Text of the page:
It has now been found out that a mixed gas consisting of a gas of organic metal compound or compounds, a carrier gas and desirably a gas of carbon compound or compounds may be reacted at the elevated temperature to form the ultra-fine particle catalyst in a gaseous phase reaction and to produce the carbon fibers continuously and efficiently, instead of forming the ultra-fine particle catalyst of iron or nickel on the substrate as in the conventional process.
Accordingly, an object of the invention is to provide a continuous process for preparing carbon fibers in a gaseous phase reaction, which may solve the problems as described hereinabove and improve the productivity.
In accordance with the invention, there is provided a continuous process for preparing fine carbon fibers in a gaseous phase reaction, characterized in that a mixed gas consisting of a gas of organic metal compound or compounds, a carrier gas and, if desired, a gas of carbon compound or compounds is reacted at the elevated temperature.
In accordance with the invention, the fine carbon fibers having a diameter of 0.05 to 2 μm, a length of 2 to 3,000 μm and an aspect ratio of 2 to 30,000 may be readily produced in a high yield and a high productivity.
Further features of the invention, its natures and various advantrages will be more apparent from the following detailed description of the invention given by using the accompanying drawings in which:
FIG. 1 is a schematic view of an apparatus for practising the process according to the invention;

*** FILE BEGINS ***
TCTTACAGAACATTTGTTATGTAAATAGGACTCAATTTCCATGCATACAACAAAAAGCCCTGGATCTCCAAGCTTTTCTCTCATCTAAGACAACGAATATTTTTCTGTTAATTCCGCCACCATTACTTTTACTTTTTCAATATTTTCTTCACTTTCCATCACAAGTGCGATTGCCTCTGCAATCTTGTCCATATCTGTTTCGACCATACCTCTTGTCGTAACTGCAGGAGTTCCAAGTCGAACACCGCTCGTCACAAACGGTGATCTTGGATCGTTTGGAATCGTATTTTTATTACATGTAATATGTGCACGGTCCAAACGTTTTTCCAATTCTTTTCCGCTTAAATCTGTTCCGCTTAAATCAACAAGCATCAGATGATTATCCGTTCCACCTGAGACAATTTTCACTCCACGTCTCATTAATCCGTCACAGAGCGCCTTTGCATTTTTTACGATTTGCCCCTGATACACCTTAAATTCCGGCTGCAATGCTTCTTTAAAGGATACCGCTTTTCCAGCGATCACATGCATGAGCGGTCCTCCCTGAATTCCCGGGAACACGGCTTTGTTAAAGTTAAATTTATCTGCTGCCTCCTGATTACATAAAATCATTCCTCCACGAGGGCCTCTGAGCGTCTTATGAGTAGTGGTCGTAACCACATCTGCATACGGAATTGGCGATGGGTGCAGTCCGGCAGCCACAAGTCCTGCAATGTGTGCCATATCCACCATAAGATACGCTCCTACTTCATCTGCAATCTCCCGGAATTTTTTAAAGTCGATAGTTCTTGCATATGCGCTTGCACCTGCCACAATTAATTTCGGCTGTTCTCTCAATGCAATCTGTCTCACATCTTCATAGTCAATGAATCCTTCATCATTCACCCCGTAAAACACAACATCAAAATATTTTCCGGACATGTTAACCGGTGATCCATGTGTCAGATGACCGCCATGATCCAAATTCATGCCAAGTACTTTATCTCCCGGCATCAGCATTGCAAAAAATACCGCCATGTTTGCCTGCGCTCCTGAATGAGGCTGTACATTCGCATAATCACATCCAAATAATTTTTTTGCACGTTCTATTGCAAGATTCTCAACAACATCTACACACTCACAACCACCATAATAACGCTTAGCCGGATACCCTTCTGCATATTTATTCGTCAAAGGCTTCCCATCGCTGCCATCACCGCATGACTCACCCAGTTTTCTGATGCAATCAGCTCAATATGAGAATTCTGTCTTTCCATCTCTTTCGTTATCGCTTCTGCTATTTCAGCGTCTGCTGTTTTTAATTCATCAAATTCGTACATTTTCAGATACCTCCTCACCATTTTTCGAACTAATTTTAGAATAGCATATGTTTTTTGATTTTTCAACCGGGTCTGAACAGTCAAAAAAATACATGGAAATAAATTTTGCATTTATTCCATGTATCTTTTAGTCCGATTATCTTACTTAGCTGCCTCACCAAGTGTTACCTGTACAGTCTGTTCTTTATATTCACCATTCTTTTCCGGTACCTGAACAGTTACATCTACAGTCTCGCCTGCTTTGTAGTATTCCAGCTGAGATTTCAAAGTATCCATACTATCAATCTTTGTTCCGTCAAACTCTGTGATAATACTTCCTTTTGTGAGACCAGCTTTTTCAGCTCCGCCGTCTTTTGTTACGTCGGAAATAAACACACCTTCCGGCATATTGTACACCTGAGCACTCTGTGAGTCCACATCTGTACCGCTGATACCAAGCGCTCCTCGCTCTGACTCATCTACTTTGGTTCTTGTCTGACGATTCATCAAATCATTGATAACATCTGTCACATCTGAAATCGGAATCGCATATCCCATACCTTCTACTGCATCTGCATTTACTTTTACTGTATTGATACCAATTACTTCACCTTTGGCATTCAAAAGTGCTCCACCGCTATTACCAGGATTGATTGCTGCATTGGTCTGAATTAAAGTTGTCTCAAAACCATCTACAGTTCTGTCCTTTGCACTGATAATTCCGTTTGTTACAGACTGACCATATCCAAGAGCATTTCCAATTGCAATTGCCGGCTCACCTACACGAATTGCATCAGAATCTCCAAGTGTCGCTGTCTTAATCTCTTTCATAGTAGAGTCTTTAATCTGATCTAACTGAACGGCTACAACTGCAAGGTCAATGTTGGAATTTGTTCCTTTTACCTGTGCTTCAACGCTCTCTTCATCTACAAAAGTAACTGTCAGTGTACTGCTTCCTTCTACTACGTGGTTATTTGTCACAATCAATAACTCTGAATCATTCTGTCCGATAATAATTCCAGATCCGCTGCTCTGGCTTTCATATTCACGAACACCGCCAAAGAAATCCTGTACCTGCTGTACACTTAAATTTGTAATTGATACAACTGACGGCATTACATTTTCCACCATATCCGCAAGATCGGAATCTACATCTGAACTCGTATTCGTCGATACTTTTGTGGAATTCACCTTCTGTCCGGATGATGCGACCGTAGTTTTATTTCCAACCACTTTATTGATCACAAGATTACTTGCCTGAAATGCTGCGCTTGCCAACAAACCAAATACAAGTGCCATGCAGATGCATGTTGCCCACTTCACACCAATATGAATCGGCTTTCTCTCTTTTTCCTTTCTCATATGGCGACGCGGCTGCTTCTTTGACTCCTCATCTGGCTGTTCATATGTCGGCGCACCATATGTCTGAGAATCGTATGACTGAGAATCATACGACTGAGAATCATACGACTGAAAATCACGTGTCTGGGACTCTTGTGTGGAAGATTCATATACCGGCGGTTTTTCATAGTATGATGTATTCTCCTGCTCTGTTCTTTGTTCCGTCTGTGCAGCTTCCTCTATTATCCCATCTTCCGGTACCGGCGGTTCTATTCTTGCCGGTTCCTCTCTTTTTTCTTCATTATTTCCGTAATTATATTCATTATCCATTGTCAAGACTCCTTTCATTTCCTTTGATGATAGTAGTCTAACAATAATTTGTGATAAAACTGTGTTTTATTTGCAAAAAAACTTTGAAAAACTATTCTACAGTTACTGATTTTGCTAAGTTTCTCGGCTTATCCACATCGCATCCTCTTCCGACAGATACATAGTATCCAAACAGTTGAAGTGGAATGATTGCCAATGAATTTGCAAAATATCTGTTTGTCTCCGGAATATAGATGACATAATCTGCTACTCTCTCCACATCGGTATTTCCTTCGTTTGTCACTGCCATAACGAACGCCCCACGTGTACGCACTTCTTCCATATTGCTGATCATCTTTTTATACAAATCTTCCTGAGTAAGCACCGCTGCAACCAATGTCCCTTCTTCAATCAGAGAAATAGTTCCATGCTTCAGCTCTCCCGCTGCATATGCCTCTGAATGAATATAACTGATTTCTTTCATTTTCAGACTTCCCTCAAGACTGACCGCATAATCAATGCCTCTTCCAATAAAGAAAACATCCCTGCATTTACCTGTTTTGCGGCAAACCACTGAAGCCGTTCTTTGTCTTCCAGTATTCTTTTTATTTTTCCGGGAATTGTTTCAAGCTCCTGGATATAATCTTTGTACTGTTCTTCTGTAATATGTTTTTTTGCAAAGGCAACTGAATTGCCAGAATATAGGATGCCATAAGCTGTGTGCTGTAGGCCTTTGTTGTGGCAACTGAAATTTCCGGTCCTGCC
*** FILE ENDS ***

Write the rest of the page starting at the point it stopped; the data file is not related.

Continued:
FIG. 2 is a schematic view of another apparatus for practising the modified process according to the invention;
FIG. 3 is a schematic view of a general apparatus for preparing the carbon fibers in the conventional gaseous method.
The process according to the invention is characterized in that a mixed gas consisting of a gas of organic metal compound or compounds and a carrier gas is reacted at the elevated temperature. Desirably, a mixed gas consisting of a gas of organic metal compound or compounds, a gas of carbon compound or compounds and a carrier gas is reacted at the elevated temperature.
The organic metal compound which may be used in the invention includes all types of metal-containing organic compounds, especially those containing transition-metal. The latter may be usually classified into the following types: (1) alkyl compounds, (2) aryl compounds, (3) olefin compounds, (4) sandwich compounds, (5) carbonyl compounds, (6) cyanides, (7) isocyanides, (8) acetylides and others. The term "transition metal" as referred herein, is intended to include scandium, titanium, vanadium, chromium, manganese, iron, cobalt, nickel, yttrium, zirconium, niobium, molybdenum, ruthenium, rhodium palladium, tantalum, tungsten, rhenium, iridium and platinum with the Group VIII metals such as iron, cobalt and nickel being preferred due to their effective catalytic function, especially iron having the highest catalytic function. Among others, the organic metal compound consisting only of carbon, hydrogen and metal is most preferred. A great number of such organic metal compounds may be used in accordance with the invention and representative compounds may be listed as follows: (C4 H9)4 Ti, (CH3)3 Re, CH2 CHCH2 Mn(CO)5, ##STR1## (CH3 0)5 Ta, (C(C2 H5)2 FeBγ.(C2 H5)FeBγ2, (C6 H5)3 PtI, (C5 H5)2 Cγ, (C5 H5)2 Ti, (C5 H5)2 Fe, (C6 H6)2 Mo, (C9 H7)2 Fe, (C5 H5)2 Mn, (C5 H5)2 V, [C5 H5 Fe(CO)2 ]2, [C5 H5 Fe(CO)2 ]CN, Ni(C5 H5)2, ##STR2## Fe(CO)5, Fe2 (CO)9, Fe(CO)2 (NO)2, iron tetracarbonyl, iron carbonyl halide, iron pentacyanocarbonyl, Ni(CO)4, Cr(CO)6, Mo(CO)6, W(CO)6, and others. Further, a mixture of these compounds may be used.
The carrier gas which may be used in the invention includes all kinds of gases which are inert to or not involved in the reaction, such as H2, N2, He, Ar, Kr, Ne, CO2 and the like. These gases may be used in the form of a mixture or may contain 0-20 % of any other gas such as H2 S, H2 O, halogen and so on. Sulfurous compound, such as H2 S gas is particularly effective but not limited thereto. Halogen or H2 O may also be contained in the carrier gas.